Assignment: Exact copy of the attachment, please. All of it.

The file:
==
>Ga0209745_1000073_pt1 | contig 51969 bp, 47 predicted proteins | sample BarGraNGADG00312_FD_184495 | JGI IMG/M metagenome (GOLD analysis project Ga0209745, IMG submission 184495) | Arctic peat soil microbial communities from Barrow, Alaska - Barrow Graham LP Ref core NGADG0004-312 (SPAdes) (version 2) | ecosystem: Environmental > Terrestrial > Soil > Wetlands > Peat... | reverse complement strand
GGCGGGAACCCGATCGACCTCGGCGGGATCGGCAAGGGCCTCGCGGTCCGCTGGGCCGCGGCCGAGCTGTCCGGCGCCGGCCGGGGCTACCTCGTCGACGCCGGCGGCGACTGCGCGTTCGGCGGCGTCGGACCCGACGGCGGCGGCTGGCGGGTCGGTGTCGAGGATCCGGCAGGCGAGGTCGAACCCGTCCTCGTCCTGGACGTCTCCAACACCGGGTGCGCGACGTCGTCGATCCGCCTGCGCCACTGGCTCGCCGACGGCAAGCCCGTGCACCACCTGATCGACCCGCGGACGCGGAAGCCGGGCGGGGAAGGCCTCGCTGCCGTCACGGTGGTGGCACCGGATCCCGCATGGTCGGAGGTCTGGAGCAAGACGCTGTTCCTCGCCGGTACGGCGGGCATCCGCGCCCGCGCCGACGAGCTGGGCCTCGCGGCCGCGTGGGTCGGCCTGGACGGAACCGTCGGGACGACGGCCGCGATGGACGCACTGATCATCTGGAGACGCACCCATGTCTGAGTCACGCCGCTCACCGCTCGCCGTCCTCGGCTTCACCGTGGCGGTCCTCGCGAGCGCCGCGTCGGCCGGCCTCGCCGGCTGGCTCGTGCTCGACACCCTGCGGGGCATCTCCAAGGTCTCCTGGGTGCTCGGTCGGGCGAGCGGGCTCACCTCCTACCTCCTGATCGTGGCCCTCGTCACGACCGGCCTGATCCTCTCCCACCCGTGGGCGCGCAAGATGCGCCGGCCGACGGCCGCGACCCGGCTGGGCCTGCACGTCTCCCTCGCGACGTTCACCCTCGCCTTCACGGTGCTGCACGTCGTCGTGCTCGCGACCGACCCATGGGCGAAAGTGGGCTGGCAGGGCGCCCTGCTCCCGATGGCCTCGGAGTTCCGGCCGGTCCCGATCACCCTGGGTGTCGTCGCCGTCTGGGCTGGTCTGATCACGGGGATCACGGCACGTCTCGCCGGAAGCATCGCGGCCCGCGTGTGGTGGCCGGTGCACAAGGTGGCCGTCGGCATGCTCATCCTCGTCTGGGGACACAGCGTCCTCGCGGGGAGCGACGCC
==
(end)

>Ga0209745_1000073_pt1 | contig 51969 bp, 47 predicted proteins | sample BarGraNGADG00312_FD_184495 | JGI IMG/M metagenome (GOLD analysis project Ga0209745, IMG submission 184495) | Arctic peat soil microbial communities from Barrow, Alaska - Barrow Graham LP Ref core NGADG0004-312 (SPAdes) (version 2) | ecosystem: Environmental > Terrestrial > Soil > Wetlands > Peat... | reverse complement strand
GGCGGGAACCCGATCGACCTCGGCGGGATCGGCAAGGGCCTCGCGGTCCGCTGGGCCGCGGCCGAGCTGTCCGGCGCCGGCCGGGGCTACCTCGTCGACGCCGGCGGCGACTGCGCGTTCGGCGGCGTCGGACCCGACGGCGGCGGCTGGCGGGTCGGTGTCGAGGATCCGGCAGGCGAGGTCGAACCCGTCCTCGTCCTGGACGTCTCCAACACCGGGTGCGCGACGTCGTCGATCCGCCTGCGCCACTGGCTCGCCGACGGCAAGCCCGTGCACCACCTGATCGACCCGCGGACGCGGAAGCCGGGCGGGGAAGGCCTCGCTGCCGTCACGGTGGTGGCACCGGATCCCGCATGGTCGGAGGTCTGGAGCAAGACGCTGTTCCTCGCCGGTACGGCGGGCATCCGCGCCCGCGCCGACGAGCTGGGCCTCGCGGCCGCGTGGGTCGGCCTGGACGGAACCGTCGGGACGACGGCCGCGATGGACGCACTGATCATCTGGAGACGCACCCATGTCTGAGTCACGCCGCTCACCGCTCGCCGTCCTCGGCTTCACCGTGGCGGTCCTCGCGAGCGCCGCGTCGGCCGGCCTCGCCGGCTGGCTCGTGCTCGACACCCTGCGGGGCATCTCCAAGGTCTCCTGGGTGCTCGGTCGGGCGAGCGGGCTCACCTCCTACCTCCTGATCGTGGCCCTCGTCACGACCGGCCTGATCCTCTCCCACCCGTGGGCGCGCAAGATGCGCCGGCCGACGGCCGCGACCCGGCTGGGCCTGCACGTCTCCCTCGCGACGTTCACCCTCGCCTTCACGGTGCTGCACGTCGTCGTGCTCGCGACCGACCCATGGGCGAAAGTGGGCTGGCAGGGCGCCCTGCTCCCGATGGCCTCGGAGTTCCGGCCGGTCCCGATCACCCTGGGTGTCGTCGCCGTCTGGGCTGGTCTGATCACGGGGATCACGGCACGTCTCGCCGGAAGCATCGCGGCCCGCGTGTGGTGGCCGGTGCACAAGGTGGCCGTCGGCATGCTCATCCTCGTCTGGGGACACAGCGTCCTCGCGGGGAGCGACGCC